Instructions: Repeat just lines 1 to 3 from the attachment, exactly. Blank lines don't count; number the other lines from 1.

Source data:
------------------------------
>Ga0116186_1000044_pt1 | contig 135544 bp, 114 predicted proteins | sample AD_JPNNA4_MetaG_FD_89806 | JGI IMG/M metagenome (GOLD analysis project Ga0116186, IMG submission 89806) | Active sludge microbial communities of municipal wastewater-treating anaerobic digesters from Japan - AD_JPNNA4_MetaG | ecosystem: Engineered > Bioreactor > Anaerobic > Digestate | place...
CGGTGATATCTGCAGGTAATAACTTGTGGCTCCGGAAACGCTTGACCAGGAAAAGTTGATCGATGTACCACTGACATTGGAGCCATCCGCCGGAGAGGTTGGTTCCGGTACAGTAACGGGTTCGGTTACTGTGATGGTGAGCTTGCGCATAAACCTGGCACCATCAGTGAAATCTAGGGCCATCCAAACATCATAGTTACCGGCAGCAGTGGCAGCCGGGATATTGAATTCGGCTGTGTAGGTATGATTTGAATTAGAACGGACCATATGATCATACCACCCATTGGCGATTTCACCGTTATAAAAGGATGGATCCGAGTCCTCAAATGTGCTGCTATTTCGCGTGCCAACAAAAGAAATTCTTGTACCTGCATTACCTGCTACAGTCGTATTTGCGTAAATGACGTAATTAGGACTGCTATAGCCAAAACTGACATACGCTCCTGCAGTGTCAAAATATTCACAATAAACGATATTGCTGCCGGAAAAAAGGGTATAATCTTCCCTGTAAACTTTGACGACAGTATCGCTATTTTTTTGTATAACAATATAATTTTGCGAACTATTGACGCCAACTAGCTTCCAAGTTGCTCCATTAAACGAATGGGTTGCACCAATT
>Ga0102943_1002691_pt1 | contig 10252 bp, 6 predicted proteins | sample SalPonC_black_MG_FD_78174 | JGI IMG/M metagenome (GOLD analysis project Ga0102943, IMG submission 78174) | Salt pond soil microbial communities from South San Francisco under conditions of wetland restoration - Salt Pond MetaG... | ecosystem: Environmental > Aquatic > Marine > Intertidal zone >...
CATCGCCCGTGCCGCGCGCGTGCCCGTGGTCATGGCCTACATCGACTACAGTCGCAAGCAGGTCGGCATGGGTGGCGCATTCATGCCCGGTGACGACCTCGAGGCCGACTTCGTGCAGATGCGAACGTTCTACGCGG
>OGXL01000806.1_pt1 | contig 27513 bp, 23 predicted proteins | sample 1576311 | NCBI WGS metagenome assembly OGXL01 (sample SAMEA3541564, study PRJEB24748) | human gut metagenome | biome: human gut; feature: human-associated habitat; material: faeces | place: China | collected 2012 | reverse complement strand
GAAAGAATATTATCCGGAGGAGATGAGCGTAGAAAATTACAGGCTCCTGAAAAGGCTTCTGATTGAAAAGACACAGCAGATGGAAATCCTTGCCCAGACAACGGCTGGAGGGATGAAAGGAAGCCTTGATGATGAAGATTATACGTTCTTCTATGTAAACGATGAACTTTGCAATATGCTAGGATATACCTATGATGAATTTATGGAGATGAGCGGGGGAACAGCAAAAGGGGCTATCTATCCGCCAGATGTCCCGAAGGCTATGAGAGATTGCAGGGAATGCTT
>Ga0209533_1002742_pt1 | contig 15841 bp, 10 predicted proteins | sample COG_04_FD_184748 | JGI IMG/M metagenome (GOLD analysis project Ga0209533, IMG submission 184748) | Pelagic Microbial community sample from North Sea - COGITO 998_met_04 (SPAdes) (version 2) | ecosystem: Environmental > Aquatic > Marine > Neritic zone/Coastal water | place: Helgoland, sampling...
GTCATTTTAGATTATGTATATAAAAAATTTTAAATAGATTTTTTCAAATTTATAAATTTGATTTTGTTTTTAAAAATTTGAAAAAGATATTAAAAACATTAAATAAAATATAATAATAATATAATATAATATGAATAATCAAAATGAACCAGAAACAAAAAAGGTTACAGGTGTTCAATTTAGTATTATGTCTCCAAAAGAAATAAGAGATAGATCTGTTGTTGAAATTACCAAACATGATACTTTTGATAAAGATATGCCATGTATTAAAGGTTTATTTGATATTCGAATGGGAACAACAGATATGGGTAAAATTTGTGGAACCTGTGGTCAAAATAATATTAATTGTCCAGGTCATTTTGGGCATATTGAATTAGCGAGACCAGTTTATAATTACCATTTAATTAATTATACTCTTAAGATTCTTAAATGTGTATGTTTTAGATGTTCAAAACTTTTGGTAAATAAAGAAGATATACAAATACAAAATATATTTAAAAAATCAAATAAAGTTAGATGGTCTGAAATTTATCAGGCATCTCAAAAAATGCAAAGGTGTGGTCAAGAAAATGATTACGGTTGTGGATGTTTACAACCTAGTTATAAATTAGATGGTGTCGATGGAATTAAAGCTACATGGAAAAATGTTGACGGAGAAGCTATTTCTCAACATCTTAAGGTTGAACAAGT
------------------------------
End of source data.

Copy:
>Ga0116186_1000044_pt1 | contig 135544 bp, 114 predicted proteins | sample AD_JPNNA4_MetaG_FD_89806 | JGI IMG/M metagenome (GOLD analysis project Ga0116186, IMG submission 89806) | Active sludge microbial communities of municipal wastewater-treating anaerobic digesters from Japan - AD_JPNNA4_MetaG | ecosystem: Engineered > Bioreactor > Anaerobic > Digestate | place...
CGGTGATATCTGCAGGTAATAACTTGTGGCTCCGGAAACGCTTGACCAGGAAAAGTTGATCGATGTACCACTGACATTGGAGCCATCCGCCGGAGAGGTTGGTTCCGGTACAGTAACGGGTTCGGTTACTGTGATGGTGAGCTTGCGCATAAACCTGGCACCATCAGTGAAATCTAGGGCCATCCAAACATCATAGTTACCGGCAGCAGTGGCAGCCGGGATATTGAATTCGGCTGTGTAGGTATGATTTGAATTAGAACGGACCATATGATCATACCACCCATTGGCGATTTCACCGTTATAAAAGGATGGATCCGAGTCCTCAAATGTGCTGCTATTTCGCGTGCCAACAAAAGAAATTCTTGTACCTGCATTACCTGCTACAGTCGTATTTGCGTAAATGACGTAATTAGGACTGCTATAGCCAAAACTGACATACGCTCCTGCAGTGTCAAAATATTCACAATAAACGATATTGCTGCCGGAAAAAAGGGTATAATCTTCCCTGTAAACTTTGACGACAGTATCGCTATTTTTTTGTATAACAATATAATTTTGCGAACTATTGACGCCAACTAGCTTCCAAGTTGCTCCATTAAACGAATGGGTTGCACCAATT
>Ga0102943_1002691_pt1 | contig 10252 bp, 6 predicted proteins | sample SalPonC_black_MG_FD_78174 | JGI IMG/M metagenome (GOLD analysis project Ga0102943, IMG submission 78174) | Salt pond soil microbial communities from South San Francisco under conditions of wetland restoration - Salt Pond MetaG... | ecosystem: Environmental > Aquatic > Marine > Intertidal zone >...